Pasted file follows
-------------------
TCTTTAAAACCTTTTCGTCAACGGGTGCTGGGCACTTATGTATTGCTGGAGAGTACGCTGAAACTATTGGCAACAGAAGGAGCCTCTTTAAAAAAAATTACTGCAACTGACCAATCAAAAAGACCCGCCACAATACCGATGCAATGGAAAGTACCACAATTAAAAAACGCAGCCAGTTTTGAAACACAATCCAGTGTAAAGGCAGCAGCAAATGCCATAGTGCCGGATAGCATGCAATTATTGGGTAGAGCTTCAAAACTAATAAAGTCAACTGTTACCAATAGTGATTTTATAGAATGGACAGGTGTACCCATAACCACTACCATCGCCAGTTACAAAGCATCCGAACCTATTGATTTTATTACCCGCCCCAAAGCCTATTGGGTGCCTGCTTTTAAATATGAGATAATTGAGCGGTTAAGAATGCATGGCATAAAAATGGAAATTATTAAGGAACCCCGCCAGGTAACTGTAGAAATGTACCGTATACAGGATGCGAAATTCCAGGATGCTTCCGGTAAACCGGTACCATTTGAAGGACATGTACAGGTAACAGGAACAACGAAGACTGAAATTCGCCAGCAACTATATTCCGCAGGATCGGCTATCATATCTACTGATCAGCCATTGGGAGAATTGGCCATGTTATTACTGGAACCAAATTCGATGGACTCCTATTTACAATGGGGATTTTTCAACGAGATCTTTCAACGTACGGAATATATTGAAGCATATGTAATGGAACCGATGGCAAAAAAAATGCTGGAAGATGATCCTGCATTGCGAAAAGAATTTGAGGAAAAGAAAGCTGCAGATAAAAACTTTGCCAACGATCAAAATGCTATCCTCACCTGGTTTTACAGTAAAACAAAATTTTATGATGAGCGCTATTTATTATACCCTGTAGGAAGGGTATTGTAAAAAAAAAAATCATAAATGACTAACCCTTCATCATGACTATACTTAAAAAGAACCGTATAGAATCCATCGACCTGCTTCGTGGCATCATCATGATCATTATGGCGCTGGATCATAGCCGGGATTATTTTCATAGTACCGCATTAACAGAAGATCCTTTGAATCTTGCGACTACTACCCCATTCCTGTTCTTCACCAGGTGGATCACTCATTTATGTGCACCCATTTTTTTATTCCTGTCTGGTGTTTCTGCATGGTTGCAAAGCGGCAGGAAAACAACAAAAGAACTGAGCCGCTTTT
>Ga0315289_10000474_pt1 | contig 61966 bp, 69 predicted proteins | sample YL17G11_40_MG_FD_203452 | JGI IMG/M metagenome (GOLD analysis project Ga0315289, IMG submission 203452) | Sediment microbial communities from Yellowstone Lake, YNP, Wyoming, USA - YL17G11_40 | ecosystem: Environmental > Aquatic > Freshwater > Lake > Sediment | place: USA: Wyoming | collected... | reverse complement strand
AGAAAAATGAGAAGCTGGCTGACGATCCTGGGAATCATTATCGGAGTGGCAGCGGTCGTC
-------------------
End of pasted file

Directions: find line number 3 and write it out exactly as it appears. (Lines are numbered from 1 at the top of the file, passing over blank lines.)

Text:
AGAAAAATGAGAAGCTGGCTGACGATCCTGGGAATCATTATCGGAGTGGCAGCGGTCGTC